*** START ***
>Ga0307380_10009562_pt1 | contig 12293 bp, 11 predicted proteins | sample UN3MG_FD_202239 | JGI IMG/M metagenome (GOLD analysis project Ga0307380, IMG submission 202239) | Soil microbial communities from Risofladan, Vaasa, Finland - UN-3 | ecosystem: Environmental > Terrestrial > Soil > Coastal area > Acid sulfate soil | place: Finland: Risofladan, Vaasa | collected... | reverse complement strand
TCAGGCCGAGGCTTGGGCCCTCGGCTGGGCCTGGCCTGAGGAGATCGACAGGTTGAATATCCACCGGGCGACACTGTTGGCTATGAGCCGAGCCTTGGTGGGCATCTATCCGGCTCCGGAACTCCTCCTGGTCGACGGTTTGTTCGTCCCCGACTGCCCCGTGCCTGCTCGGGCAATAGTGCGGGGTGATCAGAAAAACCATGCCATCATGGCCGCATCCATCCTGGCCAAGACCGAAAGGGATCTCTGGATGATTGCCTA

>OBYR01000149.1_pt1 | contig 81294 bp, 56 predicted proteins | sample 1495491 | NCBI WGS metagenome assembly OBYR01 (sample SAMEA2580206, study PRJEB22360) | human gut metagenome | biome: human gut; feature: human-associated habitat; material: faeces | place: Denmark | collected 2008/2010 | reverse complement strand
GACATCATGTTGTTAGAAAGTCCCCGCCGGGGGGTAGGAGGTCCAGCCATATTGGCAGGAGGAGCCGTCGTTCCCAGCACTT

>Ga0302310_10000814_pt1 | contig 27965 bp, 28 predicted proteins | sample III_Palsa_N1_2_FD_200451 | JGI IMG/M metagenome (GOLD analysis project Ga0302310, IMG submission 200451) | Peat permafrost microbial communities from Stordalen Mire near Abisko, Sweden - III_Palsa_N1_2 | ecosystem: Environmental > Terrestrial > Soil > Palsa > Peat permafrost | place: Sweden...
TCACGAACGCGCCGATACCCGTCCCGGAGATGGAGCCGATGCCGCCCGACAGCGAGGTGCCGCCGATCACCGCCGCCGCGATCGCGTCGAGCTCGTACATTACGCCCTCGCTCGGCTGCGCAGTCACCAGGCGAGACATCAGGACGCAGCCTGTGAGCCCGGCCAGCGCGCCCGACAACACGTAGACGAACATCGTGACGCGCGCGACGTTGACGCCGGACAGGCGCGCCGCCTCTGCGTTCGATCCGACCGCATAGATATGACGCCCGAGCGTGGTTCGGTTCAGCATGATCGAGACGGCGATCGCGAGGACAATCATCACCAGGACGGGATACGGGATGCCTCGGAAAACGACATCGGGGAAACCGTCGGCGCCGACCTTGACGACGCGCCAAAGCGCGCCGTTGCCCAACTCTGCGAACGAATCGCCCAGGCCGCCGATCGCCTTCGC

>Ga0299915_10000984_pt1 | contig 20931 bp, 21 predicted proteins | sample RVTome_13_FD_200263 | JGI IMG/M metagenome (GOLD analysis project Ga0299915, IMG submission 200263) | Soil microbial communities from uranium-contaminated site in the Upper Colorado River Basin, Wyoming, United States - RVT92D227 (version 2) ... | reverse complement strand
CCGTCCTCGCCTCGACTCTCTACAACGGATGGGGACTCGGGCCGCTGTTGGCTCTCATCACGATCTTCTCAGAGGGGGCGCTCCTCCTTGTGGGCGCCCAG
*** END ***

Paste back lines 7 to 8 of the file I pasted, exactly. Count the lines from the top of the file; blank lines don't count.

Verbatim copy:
>Ga0299915_10000984_pt1 | contig 20931 bp, 21 predicted proteins | sample RVTome_13_FD_200263 | JGI IMG/M metagenome (GOLD analysis project Ga0299915, IMG submission 200263) | Soil microbial communities from uranium-contaminated site in the Upper Colorado River Basin, Wyoming, United States - RVT92D227 (version 2) ... | reverse complement strand
CCGTCCTCGCCTCGACTCTCTACAACGGATGGGGACTCGGGCCGCTGTTGGCTCTCATCACGATCTTCTCAGAGGGGGCGCTCCTCCTTGTGGGCGCCCAG